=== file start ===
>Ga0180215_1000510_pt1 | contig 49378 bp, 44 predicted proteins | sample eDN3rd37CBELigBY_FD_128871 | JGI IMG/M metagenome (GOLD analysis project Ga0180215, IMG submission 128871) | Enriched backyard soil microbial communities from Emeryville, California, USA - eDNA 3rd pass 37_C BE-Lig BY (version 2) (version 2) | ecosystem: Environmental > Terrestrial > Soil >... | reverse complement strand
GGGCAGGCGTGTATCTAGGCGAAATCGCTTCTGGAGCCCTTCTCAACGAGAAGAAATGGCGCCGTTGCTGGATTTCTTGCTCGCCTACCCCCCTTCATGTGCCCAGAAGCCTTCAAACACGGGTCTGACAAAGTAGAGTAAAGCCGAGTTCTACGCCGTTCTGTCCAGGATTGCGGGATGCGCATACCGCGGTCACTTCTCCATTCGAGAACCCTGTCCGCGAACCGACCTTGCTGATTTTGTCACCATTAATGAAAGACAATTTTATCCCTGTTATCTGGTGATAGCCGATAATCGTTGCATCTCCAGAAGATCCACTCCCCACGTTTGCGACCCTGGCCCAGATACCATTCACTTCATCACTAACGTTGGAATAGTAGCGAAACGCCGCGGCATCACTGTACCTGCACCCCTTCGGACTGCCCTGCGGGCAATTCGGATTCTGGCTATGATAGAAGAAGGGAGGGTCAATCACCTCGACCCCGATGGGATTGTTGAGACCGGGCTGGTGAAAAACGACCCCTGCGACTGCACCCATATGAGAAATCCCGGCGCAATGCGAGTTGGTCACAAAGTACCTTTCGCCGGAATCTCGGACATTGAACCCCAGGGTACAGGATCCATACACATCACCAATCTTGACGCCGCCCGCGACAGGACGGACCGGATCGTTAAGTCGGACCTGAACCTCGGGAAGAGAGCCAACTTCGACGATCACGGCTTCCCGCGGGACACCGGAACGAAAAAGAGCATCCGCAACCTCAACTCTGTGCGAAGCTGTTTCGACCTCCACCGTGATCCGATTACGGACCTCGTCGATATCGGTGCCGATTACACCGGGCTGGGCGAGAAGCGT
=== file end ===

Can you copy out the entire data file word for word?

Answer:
>Ga0180215_1000510_pt1 | contig 49378 bp, 44 predicted proteins | sample eDN3rd37CBELigBY_FD_128871 | JGI IMG/M metagenome (GOLD analysis project Ga0180215, IMG submission 128871) | Enriched backyard soil microbial communities from Emeryville, California, USA - eDNA 3rd pass 37_C BE-Lig BY (version 2) (version 2) | ecosystem: Environmental > Terrestrial > Soil >... | reverse complement strand
GGGCAGGCGTGTATCTAGGCGAAATCGCTTCTGGAGCCCTTCTCAACGAGAAGAAATGGCGCCGTTGCTGGATTTCTTGCTCGCCTACCCCCCTTCATGTGCCCAGAAGCCTTCAAACACGGGTCTGACAAAGTAGAGTAAAGCCGAGTTCTACGCCGTTCTGTCCAGGATTGCGGGATGCGCATACCGCGGTCACTTCTCCATTCGAGAACCCTGTCCGCGAACCGACCTTGCTGATTTTGTCACCATTAATGAAAGACAATTTTATCCCTGTTATCTGGTGATAGCCGATAATCGTTGCATCTCCAGAAGATCCACTCCCCACGTTTGCGACCCTGGCCCAGATACCATTCACTTCATCACTAACGTTGGAATAGTAGCGAAACGCCGCGGCATCACTGTACCTGCACCCCTTCGGACTGCCCTGCGGGCAATTCGGATTCTGGCTATGATAGAAGAAGGGAGGGTCAATCACCTCGACCCCGATGGGATTGTTGAGACCGGGCTGGTGAAAAACGACCCCTGCGACTGCACCCATATGAGAAATCCCGGCGCAATGCGAGTTGGTCACAAAGTACCTTTCGCCGGAATCTCGGACATTGAACCCCAGGGTACAGGATCCATACACATCACCAATCTTGACGCCGCCCGCGACAGGACGGACCGGATCGTTAAGTCGGACCTGAACCTCGGGAAGAGAGCCAACTTCGACGATCACGGCTTCCCGCGGGACACCGGAACGAAAAAGAGCATCCGCAACCTCAACTCTGTGCGAAGCTGTTTCGACCTCCACCGTGATCCGATTACGGACCTCGTCGATATCGGTGCCGATTACACCGGGCTGGGCGAGAAGCGT